Syngenta, the world's largest agrochemicals company, fended off a USD47 billion offer from U.S. group Monsanto in August and reportedly rejected a USD42 billion pursuit by state-owned China National Chemical Corp or ChemChina last month. But any merger between Dow Chemical and DuPont, which would create one of the world's largest chemical companies with more than 92 billion in annual sales, could embolden Syngenta's spurned suitors to have another go, Bernstein analysts said.

Syngenta's U.S.-listed shares rose more than 7 percent and closed up 1.69 percent at 366.10 Swiss Francs on Wednesday in Switzerland. We think this makes it more likely that Monsanto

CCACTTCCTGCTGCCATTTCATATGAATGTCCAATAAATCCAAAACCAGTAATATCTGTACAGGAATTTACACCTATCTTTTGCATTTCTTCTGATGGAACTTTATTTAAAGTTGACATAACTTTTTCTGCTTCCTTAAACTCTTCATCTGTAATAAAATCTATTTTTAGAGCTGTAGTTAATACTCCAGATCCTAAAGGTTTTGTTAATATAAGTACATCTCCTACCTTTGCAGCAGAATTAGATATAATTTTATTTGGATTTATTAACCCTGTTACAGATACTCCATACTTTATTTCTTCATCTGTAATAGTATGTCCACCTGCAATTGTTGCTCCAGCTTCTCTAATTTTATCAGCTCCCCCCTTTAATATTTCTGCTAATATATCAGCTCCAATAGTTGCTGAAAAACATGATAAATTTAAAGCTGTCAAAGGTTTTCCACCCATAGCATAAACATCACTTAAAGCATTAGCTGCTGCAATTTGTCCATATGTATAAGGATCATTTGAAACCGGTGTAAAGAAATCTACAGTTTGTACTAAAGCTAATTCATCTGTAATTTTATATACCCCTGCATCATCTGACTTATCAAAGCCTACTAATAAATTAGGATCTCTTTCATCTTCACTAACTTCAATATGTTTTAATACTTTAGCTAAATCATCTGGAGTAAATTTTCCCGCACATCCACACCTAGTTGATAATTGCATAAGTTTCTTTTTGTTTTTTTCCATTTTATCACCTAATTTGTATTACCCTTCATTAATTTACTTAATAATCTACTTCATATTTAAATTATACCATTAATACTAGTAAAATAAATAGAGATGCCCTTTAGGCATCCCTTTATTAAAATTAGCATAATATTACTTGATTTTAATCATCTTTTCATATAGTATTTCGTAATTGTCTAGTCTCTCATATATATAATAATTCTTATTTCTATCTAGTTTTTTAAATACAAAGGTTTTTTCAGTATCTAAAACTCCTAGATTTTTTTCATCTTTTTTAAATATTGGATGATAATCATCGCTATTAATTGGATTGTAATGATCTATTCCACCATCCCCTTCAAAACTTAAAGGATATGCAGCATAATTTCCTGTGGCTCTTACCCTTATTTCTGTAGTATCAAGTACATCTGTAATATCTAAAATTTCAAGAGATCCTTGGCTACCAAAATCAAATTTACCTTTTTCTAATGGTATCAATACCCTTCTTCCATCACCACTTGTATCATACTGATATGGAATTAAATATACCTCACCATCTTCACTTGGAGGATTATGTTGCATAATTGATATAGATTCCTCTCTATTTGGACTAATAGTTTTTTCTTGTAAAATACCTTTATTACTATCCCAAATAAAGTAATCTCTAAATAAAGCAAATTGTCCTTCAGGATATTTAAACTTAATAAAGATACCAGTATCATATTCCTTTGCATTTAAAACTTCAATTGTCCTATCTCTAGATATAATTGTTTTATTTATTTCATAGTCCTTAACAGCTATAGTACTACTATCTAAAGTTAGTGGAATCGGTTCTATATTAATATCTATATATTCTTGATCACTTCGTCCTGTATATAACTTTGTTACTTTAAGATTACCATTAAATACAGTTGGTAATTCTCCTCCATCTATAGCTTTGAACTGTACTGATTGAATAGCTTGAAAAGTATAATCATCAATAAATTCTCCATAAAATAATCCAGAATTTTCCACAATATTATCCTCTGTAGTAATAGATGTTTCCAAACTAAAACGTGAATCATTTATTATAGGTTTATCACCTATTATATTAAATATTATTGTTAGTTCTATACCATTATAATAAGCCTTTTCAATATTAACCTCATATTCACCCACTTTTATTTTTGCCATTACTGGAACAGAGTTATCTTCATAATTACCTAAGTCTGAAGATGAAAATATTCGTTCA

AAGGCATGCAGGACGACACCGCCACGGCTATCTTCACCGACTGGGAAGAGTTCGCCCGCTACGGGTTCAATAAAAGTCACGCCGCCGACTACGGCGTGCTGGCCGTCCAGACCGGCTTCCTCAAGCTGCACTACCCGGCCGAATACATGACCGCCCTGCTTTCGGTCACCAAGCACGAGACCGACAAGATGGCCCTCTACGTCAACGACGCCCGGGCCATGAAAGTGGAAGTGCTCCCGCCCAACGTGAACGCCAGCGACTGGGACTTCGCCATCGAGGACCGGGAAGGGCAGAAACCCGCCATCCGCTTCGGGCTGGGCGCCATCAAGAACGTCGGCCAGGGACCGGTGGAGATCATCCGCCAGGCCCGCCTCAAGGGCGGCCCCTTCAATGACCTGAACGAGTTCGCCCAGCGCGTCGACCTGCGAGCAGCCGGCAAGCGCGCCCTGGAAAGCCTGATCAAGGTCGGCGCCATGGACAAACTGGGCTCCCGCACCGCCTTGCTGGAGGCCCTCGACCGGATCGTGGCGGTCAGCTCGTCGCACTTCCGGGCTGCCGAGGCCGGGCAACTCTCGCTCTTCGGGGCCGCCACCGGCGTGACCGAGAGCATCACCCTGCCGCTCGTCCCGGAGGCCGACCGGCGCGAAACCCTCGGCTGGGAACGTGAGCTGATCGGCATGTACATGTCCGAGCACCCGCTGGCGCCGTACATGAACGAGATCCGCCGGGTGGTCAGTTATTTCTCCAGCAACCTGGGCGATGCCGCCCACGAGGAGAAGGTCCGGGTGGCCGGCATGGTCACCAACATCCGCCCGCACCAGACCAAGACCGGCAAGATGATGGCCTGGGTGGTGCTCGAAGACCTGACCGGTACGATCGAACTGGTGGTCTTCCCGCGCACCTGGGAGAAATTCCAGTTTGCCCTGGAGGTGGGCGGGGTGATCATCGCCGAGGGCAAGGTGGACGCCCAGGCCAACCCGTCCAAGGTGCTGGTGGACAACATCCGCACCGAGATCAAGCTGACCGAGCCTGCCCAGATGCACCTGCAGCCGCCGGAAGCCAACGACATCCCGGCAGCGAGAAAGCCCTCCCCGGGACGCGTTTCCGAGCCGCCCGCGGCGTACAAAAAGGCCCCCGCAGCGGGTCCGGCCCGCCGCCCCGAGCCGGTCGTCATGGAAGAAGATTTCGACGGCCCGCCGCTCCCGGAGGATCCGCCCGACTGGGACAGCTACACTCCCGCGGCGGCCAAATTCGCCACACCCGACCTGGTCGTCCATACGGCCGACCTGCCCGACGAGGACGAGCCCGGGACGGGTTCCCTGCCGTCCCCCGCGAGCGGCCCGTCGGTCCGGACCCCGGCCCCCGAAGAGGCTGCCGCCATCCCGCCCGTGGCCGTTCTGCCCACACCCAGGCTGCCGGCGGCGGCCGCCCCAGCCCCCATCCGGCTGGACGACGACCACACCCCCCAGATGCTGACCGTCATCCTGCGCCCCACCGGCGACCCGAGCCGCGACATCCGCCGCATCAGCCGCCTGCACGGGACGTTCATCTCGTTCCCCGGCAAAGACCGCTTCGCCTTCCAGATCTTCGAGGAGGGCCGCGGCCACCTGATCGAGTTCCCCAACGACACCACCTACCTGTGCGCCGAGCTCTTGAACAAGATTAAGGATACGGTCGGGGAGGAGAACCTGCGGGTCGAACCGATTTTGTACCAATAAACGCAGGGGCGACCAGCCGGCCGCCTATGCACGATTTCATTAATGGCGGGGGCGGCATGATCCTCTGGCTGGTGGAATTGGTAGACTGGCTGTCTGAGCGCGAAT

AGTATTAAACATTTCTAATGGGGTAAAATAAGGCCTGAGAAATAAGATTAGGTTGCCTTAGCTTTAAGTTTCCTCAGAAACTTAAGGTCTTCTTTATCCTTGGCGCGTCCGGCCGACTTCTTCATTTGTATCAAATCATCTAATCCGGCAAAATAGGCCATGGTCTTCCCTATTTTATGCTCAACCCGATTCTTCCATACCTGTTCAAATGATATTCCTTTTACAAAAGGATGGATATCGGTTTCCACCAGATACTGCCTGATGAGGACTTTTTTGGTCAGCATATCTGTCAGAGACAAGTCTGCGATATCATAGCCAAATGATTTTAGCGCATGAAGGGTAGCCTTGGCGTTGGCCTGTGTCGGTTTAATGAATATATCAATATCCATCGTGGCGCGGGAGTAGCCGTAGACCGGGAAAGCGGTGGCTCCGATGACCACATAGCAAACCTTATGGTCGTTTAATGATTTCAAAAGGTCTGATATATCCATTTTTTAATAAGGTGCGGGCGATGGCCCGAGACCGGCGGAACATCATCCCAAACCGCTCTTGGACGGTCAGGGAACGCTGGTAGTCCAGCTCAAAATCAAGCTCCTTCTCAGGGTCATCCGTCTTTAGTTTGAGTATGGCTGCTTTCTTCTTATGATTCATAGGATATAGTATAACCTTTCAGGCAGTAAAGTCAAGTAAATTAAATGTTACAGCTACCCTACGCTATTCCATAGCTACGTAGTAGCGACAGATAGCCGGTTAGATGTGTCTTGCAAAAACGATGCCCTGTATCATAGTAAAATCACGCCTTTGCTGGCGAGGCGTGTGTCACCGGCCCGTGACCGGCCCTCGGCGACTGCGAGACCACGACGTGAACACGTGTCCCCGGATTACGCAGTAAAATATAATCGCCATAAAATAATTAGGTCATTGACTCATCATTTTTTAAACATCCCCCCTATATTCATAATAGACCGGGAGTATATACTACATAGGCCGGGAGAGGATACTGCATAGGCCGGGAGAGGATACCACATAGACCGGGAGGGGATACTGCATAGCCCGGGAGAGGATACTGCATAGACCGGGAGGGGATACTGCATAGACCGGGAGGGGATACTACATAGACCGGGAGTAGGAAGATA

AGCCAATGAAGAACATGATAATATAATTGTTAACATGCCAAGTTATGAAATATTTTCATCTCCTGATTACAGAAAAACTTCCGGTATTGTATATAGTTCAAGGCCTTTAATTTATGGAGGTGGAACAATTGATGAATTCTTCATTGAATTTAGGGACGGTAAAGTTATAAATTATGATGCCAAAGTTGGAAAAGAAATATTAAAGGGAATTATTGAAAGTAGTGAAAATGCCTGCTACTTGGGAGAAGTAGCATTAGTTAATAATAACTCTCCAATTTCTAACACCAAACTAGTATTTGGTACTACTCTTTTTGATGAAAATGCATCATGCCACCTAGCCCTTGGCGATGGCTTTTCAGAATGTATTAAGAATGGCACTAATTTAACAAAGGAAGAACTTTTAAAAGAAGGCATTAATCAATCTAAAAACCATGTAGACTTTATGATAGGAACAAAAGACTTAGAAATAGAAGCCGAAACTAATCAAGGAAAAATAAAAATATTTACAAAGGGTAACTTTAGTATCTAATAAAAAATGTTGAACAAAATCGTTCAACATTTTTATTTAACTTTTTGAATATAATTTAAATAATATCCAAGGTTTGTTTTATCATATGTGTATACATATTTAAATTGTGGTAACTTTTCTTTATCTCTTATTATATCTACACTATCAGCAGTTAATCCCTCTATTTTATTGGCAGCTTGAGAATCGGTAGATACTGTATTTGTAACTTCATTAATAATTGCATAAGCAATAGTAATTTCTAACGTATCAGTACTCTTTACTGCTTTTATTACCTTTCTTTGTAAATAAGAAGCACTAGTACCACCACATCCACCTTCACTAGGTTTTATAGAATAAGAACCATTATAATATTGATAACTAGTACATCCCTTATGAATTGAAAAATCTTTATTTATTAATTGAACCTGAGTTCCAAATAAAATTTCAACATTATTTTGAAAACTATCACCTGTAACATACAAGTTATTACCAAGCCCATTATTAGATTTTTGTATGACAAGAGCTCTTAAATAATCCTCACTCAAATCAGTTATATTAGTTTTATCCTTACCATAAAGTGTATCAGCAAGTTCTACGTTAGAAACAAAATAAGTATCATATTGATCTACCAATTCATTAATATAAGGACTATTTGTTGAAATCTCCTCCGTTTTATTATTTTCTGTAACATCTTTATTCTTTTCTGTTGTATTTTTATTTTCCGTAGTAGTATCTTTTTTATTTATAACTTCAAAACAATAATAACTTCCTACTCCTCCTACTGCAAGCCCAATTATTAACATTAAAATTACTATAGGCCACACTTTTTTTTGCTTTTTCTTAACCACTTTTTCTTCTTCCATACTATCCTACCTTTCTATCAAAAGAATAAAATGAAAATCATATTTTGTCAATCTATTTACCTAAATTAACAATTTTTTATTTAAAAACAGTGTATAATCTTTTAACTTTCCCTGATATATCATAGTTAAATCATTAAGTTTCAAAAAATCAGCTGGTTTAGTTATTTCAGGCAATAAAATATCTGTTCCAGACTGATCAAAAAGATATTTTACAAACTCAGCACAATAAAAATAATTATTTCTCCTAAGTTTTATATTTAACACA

re-approaches Syngenta with a bid of up to 485 (Swiss Francs pershare), the analysts said. Monsanto had offered 470 Swiss Francs in a cash and stock.

A merger of Dow and DuPont would put further pressure on rivals such as Germany's BASF SE and Bayer AG to consolidate as falling crop prices curb sales. Talks between Dow and DuPont are at a late stage and it appeared unlikely a competitor would swoop in with a counter
bid. Wall Street welcomed the reported merger talks, lifting shares of both companies by 12 percent.

ChemChina has a 5 percent share of global crop chemicals through its ownership of Israeli generic pesticides maker Adama. The Chinese firm would like to expand internationally but is unlikely to pursue a hostile bid and would prefer a smaller, more manageable transaction, bankers in Asia said.

Regulators could still require both companies to sell off some businesses to curb their influence in particular markets, meaning that Syngenta, Monsanto and other players could wait in the wings for pieces of the Dow DuPont agribusiness to be sold.

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